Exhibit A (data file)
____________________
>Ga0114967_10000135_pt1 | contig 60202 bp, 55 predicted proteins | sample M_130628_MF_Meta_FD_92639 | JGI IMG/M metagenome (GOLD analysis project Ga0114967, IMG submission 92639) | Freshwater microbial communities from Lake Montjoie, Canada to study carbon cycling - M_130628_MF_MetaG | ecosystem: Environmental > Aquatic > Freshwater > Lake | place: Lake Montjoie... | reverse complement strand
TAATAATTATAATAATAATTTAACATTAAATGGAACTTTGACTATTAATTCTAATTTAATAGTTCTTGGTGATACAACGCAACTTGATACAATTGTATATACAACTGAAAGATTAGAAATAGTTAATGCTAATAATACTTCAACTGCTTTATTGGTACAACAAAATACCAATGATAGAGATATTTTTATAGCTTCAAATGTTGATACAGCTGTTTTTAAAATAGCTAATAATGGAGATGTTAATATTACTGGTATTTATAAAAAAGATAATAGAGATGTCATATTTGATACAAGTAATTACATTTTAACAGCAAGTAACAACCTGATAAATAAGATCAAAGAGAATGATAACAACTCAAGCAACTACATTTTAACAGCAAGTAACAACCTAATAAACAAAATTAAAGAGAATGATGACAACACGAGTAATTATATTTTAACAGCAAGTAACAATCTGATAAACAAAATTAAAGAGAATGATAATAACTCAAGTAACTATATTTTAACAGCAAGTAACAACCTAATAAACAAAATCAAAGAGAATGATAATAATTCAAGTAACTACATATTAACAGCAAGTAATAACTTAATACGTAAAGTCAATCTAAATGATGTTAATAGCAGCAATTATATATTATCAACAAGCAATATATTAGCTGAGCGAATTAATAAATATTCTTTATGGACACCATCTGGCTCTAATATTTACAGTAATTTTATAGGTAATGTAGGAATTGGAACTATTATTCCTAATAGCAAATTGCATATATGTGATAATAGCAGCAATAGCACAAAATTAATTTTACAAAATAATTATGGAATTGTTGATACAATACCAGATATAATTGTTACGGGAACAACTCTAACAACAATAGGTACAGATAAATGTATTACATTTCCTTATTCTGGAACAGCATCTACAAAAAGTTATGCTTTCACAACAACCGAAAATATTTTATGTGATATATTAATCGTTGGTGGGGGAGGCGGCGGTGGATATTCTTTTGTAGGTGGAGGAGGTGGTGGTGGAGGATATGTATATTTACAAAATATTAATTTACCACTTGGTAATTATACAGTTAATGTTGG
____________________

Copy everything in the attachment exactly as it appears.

>Ga0114967_10000135_pt1 | contig 60202 bp, 55 predicted proteins | sample M_130628_MF_Meta_FD_92639 | JGI IMG/M metagenome (GOLD analysis project Ga0114967, IMG submission 92639) | Freshwater microbial communities from Lake Montjoie, Canada to study carbon cycling - M_130628_MF_MetaG | ecosystem: Environmental > Aquatic > Freshwater > Lake | place: Lake Montjoie... | reverse complement strand
TAATAATTATAATAATAATTTAACATTAAATGGAACTTTGACTATTAATTCTAATTTAATAGTTCTTGGTGATACAACGCAACTTGATACAATTGTATATACAACTGAAAGATTAGAAATAGTTAATGCTAATAATACTTCAACTGCTTTATTGGTACAACAAAATACCAATGATAGAGATATTTTTATAGCTTCAAATGTTGATACAGCTGTTTTTAAAATAGCTAATAATGGAGATGTTAATATTACTGGTATTTATAAAAAAGATAATAGAGATGTCATATTTGATACAAGTAATTACATTTTAACAGCAAGTAACAACCTGATAAATAAGATCAAAGAGAATGATAACAACTCAAGCAACTACATTTTAACAGCAAGTAACAACCTAATAAACAAAATTAAAGAGAATGATGACAACACGAGTAATTATATTTTAACAGCAAGTAACAATCTGATAAACAAAATTAAAGAGAATGATAATAACTCAAGTAACTATATTTTAACAGCAAGTAACAACCTAATAAACAAAATCAAAGAGAATGATAATAATTCAAGTAACTACATATTAACAGCAAGTAATAACTTAATACGTAAAGTCAATCTAAATGATGTTAATAGCAGCAATTATATATTATCAACAAGCAATATATTAGCTGAGCGAATTAATAAATATTCTTTATGGACACCATCTGGCTCTAATATTTACAGTAATTTTATAGGTAATGTAGGAATTGGAACTATTATTCCTAATAGCAAATTGCATATATGTGATAATAGCAGCAATAGCACAAAATTAATTTTACAAAATAATTATGGAATTGTTGATACAATACCAGATATAATTGTTACGGGAACAACTCTAACAACAATAGGTACAGATAAATGTATTACATTTCCTTATTCTGGAACAGCATCTACAAAAAGTTATGCTTTCACAACAACCGAAAATATTTTATGTGATATATTAATCGTTGGTGGGGGAGGCGGCGGTGGATATTCTTTTGTAGGTGGAGGAGGTGGTGGTGGAGGATATGTATATTTACAAAATATTAATTTACCACTTGGTAATTATACAGTTAATGTTGG